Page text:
One day, after an inordinate (or reasonable) amount of time has passed dreaming and thinking and drawing out your plans, something just clicks and you have the eureka moment. A great idea in a promising industry. It’s the birth of your business and there hasn’t been a more perfect time to hit the ground running than now. The first step; secure some seed money in order to solidify your business plan and find a good team to work with. The next step; applying for funding, which is done in stages via loans, investors, venture capitalists and so on or join an incubator or accelerator for the capital. After about a year the plans are adjusted after a few trial and errors along the way. In about 18 months, there might be more funding needed to expand or grow the business and this is where profits can start being measured. In the next three years, investors can begin seeing their returns via profits. You made bank and everyone is happy! This model is an example of how the journey of a startup may look like, but in reality the path isn’t that simple for most businesses. With 70% of startups not making bank within those crucial early stages, it is important to look into some of the challenges that may face entrepreneurs when it comes to investing in Kenyan startups.
Kenya is among the top three countries in Africa to receive investments for startup businesses. She has a lot of potential for growth as more of her environs are being exploited in a myriad of industries. Among the main challenges, it is apparent that there are some entrepreneurs who are only keen to make money from their business. This can be dangerous because their plan lacks longevity and the opposite effect is achieved, the business thereby misses the essential criteria for success. The number one reason for the most successful business owners to start their companies was to make an impact or to change the way something is done. Money is important, however it shouldn’t be the number one goal.
Not having a good and flexible business plan is also another challenge for Kenyan startups. Incubators and accelerator hubs receive many applications but not many get through to the final stages due to incoherent plans. Not only do key areas like sales, development, staffing, skills shortage, and funding need to be included but also room for adjustment in case of any unexpected turn. Kenya also faces a lack of proper market research. General web based research can lead to contradicting information and is mostly relevant to the company that provides the report. A more objective method of research should therefore be carried out in the real world because each business has its unique model.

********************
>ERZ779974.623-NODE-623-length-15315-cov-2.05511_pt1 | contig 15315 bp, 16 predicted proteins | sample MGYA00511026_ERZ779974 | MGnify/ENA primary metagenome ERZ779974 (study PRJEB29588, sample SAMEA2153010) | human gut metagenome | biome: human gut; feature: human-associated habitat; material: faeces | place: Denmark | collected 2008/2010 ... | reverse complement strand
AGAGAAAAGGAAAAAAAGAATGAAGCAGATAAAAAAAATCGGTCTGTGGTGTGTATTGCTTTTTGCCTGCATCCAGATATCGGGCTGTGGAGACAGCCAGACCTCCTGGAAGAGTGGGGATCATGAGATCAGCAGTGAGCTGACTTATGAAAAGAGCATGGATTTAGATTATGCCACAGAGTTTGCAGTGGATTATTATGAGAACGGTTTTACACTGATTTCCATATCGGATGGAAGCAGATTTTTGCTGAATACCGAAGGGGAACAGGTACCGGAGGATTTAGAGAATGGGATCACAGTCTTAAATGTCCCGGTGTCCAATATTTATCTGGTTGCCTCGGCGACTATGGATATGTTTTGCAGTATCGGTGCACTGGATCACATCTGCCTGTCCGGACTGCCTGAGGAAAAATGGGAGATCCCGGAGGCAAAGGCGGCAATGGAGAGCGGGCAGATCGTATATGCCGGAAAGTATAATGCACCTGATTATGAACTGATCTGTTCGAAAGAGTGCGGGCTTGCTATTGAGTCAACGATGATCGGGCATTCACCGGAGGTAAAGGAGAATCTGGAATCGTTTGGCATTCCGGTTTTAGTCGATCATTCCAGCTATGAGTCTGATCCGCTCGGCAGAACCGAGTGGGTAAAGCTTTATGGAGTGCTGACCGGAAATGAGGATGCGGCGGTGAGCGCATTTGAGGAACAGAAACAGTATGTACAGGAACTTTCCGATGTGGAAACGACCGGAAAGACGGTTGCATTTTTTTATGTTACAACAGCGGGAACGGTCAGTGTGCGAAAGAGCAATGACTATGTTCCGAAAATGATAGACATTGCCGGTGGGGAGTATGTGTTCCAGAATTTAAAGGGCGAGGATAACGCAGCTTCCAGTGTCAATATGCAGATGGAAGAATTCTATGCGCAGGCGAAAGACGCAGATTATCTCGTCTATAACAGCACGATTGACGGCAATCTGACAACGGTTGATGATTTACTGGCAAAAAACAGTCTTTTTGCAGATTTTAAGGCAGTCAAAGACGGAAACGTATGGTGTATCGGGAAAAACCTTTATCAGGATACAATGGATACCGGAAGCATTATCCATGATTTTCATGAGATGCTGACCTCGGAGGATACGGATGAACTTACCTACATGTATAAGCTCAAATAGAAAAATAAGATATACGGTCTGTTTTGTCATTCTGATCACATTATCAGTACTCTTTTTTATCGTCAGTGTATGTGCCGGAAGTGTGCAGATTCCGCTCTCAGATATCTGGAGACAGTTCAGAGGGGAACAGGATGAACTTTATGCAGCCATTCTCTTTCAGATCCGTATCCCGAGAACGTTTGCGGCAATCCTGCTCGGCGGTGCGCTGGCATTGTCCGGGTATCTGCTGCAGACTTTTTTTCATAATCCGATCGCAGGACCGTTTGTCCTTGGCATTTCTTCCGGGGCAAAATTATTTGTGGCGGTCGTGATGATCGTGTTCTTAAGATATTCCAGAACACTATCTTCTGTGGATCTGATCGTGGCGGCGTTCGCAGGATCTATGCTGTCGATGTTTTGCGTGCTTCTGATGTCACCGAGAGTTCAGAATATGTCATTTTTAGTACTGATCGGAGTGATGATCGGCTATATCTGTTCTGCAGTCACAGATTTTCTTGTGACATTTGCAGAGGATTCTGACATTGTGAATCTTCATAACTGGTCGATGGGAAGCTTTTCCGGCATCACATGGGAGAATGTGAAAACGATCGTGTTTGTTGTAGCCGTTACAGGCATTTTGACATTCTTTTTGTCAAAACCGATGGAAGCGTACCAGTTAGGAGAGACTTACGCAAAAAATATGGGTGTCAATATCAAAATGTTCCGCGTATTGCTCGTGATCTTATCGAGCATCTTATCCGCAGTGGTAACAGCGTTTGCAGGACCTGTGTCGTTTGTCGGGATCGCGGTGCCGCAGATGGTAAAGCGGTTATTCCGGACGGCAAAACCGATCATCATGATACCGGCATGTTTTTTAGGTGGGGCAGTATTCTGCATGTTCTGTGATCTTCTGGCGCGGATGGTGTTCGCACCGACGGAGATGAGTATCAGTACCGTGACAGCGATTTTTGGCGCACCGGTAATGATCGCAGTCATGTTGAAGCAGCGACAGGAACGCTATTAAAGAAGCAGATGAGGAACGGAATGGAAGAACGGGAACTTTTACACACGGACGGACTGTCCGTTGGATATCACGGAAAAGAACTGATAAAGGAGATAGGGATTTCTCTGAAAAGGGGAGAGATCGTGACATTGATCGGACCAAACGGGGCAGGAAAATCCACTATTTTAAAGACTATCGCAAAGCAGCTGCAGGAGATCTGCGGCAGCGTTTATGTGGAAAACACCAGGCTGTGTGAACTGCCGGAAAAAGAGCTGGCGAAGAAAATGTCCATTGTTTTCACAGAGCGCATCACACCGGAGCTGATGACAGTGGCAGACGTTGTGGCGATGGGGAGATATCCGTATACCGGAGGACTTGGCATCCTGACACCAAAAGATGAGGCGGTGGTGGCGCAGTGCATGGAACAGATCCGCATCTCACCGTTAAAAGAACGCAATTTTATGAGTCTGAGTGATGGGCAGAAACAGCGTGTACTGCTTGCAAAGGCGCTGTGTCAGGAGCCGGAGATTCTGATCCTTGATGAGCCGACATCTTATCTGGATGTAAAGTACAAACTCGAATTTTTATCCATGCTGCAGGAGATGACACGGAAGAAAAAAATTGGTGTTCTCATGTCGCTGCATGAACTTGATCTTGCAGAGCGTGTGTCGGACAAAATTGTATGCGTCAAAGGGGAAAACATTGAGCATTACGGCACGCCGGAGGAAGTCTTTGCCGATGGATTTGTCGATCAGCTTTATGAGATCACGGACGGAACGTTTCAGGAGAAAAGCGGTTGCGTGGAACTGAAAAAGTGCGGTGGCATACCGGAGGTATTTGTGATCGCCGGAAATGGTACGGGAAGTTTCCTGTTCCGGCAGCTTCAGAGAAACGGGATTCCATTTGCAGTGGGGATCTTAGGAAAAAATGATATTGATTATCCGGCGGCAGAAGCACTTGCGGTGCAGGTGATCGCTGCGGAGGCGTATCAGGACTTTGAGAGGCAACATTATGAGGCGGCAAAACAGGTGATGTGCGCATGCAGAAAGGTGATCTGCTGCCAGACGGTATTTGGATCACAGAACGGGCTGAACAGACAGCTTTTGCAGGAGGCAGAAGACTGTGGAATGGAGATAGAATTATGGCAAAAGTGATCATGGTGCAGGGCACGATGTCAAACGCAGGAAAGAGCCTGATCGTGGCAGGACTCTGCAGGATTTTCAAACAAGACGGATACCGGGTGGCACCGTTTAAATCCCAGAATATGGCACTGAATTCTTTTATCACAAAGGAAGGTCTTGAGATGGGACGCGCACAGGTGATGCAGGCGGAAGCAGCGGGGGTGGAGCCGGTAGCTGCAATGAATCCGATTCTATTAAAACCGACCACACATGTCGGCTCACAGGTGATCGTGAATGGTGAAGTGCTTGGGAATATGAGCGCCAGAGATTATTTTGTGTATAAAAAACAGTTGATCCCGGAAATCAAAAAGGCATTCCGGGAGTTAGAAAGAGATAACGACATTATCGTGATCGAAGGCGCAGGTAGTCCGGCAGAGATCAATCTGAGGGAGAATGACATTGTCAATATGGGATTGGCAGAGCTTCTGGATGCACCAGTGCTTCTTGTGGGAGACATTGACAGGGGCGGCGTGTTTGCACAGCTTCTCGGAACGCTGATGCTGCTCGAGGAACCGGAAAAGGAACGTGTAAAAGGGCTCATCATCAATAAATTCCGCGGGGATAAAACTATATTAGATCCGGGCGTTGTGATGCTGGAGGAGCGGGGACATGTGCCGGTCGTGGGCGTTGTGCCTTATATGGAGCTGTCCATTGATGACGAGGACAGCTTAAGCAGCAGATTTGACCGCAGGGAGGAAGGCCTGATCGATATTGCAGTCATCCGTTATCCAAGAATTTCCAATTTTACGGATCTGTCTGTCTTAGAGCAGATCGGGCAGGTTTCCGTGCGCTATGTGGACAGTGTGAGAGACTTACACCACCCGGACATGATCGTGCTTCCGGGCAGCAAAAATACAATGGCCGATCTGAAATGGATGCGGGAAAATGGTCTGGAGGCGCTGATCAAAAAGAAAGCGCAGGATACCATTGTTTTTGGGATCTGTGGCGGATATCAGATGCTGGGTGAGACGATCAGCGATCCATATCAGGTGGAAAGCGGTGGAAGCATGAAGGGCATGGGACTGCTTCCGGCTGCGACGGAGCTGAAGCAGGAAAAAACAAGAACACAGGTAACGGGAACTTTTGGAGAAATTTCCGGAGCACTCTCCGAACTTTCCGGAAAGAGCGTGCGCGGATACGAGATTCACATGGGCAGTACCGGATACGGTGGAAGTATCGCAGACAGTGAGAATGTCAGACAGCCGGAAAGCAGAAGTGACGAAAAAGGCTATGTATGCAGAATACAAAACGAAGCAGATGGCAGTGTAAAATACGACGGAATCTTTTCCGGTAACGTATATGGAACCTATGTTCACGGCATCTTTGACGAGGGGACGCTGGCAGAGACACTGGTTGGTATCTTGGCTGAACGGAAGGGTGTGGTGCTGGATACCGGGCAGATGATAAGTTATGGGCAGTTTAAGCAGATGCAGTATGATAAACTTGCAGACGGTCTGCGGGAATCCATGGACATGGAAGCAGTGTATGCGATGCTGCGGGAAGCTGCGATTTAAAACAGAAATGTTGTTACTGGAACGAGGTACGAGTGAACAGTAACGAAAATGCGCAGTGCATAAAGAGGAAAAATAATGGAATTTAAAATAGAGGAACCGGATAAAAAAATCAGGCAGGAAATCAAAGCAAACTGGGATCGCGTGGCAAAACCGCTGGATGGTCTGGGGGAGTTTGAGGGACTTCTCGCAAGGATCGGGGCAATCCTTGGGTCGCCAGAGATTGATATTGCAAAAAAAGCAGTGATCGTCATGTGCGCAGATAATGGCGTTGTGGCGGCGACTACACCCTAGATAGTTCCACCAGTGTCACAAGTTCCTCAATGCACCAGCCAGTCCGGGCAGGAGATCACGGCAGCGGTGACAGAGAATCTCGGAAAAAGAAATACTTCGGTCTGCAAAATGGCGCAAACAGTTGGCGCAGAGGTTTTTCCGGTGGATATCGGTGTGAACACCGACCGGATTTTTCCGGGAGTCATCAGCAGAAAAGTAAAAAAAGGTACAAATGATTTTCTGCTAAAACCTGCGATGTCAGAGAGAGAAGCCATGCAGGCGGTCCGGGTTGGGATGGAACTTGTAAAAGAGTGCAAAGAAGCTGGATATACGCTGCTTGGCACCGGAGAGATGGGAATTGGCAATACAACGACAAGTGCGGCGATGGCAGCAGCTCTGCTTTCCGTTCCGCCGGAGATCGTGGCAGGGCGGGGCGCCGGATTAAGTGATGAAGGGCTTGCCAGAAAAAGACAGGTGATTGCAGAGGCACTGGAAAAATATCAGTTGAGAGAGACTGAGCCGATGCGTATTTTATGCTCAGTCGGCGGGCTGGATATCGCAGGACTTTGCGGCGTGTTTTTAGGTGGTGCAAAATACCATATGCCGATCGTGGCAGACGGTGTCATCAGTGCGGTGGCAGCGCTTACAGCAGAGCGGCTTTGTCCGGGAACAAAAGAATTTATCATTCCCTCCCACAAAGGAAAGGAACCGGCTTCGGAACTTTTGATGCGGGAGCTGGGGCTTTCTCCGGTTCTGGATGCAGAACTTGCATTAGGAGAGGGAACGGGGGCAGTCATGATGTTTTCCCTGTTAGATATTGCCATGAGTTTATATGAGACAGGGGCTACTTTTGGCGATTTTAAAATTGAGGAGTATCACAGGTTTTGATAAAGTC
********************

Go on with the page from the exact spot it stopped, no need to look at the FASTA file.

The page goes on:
Additionally, Mohammed, the founder of Suave says, ‘ One of the challenges in the industry is access to the international market. Getting information about fairs around the world is quite difficult, getting accepted to them even harder. Another is finance/capital to run the company. More often than not we find ourselves on a bad month where getting to pay suppliers, bills and salaries is a problem.’ These are some of the challenges for startups and their investors in the country. Others are scaling, poor management, not accepting positive criticism and focusing on the competition.
The benefit of investing in startups in Kenya is the strong sense of community. There is a growing space for startups around the major cities as well as universities. “Entrepreneurs are not seeking large investments in hardware or office space. Rather, they look for access to professional networks, mentors, interdisciplinary learning, and diverse talent.” One such space is Pangea’s accelerator programme, which offers these networks and investors that have expertise in the industry in which one is starting their business in. Tech-focused or not, the programme is not specific to any sector. The one-on-one time during the free workshops covers these main challenges that most startups face in their initial stages with added legal and financial support and training on how to approach investments from the available resources. With strong links to Africans in the diaspora and foreign investors, Pangea has established a large network that will enable startups in Kenya to scale and grow and compete globally.
Despite its challenges, the startup ecosystem in Kenya is a promising space. Though nascent, its evolution will impact the lives of many, not just in Kenya but across the world.